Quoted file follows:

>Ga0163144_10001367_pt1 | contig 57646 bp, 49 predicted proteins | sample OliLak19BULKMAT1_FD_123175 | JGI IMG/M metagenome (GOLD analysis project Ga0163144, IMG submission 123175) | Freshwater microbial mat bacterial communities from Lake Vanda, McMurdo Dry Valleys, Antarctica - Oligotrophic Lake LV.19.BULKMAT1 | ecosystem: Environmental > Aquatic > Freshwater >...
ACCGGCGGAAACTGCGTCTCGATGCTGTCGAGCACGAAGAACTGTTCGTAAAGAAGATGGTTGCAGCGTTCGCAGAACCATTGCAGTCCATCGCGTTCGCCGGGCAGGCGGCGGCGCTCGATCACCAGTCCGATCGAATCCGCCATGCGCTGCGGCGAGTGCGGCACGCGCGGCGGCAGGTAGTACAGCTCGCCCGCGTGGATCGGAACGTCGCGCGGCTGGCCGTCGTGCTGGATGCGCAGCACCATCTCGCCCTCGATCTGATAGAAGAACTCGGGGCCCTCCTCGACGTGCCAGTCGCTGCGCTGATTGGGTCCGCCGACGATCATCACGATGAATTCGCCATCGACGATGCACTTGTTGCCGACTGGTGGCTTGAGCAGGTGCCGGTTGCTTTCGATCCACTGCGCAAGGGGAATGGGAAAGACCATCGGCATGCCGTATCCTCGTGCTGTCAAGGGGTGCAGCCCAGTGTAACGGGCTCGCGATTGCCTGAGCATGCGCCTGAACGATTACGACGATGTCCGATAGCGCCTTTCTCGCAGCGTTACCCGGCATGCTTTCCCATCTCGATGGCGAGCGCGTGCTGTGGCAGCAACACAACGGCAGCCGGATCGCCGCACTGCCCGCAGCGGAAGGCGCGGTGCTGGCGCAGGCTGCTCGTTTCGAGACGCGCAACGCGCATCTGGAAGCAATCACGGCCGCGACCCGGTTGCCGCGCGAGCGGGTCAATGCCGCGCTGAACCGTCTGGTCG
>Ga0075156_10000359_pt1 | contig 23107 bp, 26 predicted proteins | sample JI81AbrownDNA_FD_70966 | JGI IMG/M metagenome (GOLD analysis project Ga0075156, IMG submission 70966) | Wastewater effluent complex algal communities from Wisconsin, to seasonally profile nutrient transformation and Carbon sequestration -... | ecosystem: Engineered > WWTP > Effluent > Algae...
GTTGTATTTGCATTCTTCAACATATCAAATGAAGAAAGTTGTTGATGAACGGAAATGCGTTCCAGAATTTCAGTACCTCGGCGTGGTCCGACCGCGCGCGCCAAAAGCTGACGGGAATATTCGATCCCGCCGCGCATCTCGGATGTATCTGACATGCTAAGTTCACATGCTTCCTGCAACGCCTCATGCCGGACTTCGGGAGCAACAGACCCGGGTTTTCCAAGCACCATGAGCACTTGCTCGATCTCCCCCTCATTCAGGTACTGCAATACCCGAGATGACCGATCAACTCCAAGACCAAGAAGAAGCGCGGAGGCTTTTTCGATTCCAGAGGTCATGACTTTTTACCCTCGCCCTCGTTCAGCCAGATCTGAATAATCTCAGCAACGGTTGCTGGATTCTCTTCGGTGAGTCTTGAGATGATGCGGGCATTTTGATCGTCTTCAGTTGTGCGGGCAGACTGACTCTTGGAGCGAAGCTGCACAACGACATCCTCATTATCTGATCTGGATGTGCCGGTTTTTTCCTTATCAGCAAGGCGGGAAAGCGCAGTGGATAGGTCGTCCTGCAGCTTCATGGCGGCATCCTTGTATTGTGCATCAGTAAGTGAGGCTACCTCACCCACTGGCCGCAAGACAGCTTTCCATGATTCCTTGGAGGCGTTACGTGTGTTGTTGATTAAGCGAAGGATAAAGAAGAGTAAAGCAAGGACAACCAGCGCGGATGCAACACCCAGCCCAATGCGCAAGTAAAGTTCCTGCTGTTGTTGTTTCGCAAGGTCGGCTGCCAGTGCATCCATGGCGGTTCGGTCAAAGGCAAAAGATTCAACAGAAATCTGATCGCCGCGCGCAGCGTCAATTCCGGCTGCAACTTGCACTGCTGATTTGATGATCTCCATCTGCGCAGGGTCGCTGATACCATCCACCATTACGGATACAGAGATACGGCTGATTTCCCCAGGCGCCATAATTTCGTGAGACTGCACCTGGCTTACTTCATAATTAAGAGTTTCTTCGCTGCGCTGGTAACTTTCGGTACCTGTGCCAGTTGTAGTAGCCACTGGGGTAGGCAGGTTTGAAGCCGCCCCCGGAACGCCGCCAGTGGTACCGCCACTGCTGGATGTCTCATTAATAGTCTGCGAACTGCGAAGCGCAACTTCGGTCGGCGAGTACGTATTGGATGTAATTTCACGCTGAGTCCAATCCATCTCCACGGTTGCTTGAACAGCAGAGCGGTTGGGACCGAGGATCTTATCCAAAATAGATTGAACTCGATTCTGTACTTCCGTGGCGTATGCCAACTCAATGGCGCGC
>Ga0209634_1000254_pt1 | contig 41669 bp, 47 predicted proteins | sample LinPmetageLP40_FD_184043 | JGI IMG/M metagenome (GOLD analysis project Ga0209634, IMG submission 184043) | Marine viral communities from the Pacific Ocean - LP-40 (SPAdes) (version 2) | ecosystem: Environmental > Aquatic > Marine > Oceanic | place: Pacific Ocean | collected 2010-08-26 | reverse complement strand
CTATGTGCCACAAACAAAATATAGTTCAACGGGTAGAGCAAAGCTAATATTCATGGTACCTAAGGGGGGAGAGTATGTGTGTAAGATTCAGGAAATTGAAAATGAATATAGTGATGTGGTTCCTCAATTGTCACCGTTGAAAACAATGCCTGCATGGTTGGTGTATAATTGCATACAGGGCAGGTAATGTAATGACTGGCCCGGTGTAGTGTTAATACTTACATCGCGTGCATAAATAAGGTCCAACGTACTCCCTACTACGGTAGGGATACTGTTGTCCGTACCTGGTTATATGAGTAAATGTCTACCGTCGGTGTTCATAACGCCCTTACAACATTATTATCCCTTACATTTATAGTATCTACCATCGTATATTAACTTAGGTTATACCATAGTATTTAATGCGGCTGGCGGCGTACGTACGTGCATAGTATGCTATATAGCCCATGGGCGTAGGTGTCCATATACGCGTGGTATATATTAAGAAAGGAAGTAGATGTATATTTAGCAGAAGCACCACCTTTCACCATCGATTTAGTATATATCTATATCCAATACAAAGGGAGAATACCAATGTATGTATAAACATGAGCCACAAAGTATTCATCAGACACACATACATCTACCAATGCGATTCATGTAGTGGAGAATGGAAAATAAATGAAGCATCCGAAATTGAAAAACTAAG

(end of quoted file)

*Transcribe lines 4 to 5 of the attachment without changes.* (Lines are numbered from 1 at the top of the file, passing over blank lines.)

GTTGTATTTGCATTCTTCAACATATCAAATGAAGAAAGTTGTTGATGAACGGAAATGCGTTCCAGAATTTCAGTACCTCGGCGTGGTCCGACCGCGCGCGCCAAAAGCTGACGGGAATATTCGATCCCGCCGCGCATCTCGGATGTATCTGACATGCTAAGTTCACATGCTTCCTGCAACGCCTCATGCCGGACTTCGGGAGCAACAGACCCGGGTTTTCCAAGCACCATGAGCACTTGCTCGATCTCCCCCTCATTCAGGTACTGCAATACCCGAGATGACCGATCAACTCCAAGACCAAGAAGAAGCGCGGAGGCTTTTTCGATTCCAGAGGTCATGACTTTTTACCCTCGCCCTCGTTCAGCCAGATCTGAATAATCTCAGCAACGGTTGCTGGATTCTCTTCGGTGAGTCTTGAGATGATGCGGGCATTTTGATCGTCTTCAGTTGTGCGGGCAGACTGACTCTTGGAGCGAAGCTGCACAACGACATCCTCATTATCTGATCTGGATGTGCCGGTTTTTTCCTTATCAGCAAGGCGGGAAAGCGCAGTGGATAGGTCGTCCTGCAGCTTCATGGCGGCATCCTTGTATTGTGCATCAGTAAGTGAGGCTACCTCACCCACTGGCCGCAAGACAGCTTTCCATGATTCCTTGGAGGCGTTACGTGTGTTGTTGATTAAGCGAAGGATAAAGAAGAGTAAAGCAAGGACAACCAGCGCGGATGCAACACCCAGCCCAATGCGCAAGTAAAGTTCCTGCTGTTGTTGTTTCGCAAGGTCGGCTGCCAGTGCATCCATGGCGGTTCGGTCAAAGGCAAAAGATTCAACAGAAATCTGATCGCCGCGCGCAGCGTCAATTCCGGCTGCAACTTGCACTGCTGATTTGATGATCTCCATCTGCGCAGGGTCGCTGATACCATCCACCATTACGGATACAGAGATACGGCTGATTTCCCCAGGCGCCATAATTTCGTGAGACTGCACCTGGCTTACTTCATAATTAAGAGTTTCTTCGCTGCGCTGGTAACTTTCGGTACCTGTGCCAGTTGTAGTAGCCACTGGGGTAGGCAGGTTTGAAGCCGCCCCCGGAACGCCGCCAGTGGTACCGCCACTGCTGGATGTCTCATTAATAGTCTGCGAACTGCGAAGCGCAACTTCGGTCGGCGAGTACGTATTGGATGTAATTTCACGCTGAGTCCAATCCATCTCCACGGTTGCTTGAACAGCAGAGCGGTTGGGACCGAGGATCTTATCCAAAATAGATTGAACTCGATTCTGTACTTCCGTGGCGTATGCCAACTCAATGGCGCGC
>Ga0209634_1000254_pt1 | contig 41669 bp, 47 predicted proteins | sample LinPmetageLP40_FD_184043 | JGI IMG/M metagenome (GOLD analysis project Ga0209634, IMG submission 184043) | Marine viral communities from the Pacific Ocean - LP-40 (SPAdes) (version 2) | ecosystem: Environmental > Aquatic > Marine > Oceanic | place: Pacific Ocean | collected 2010-08-26 | reverse complement strand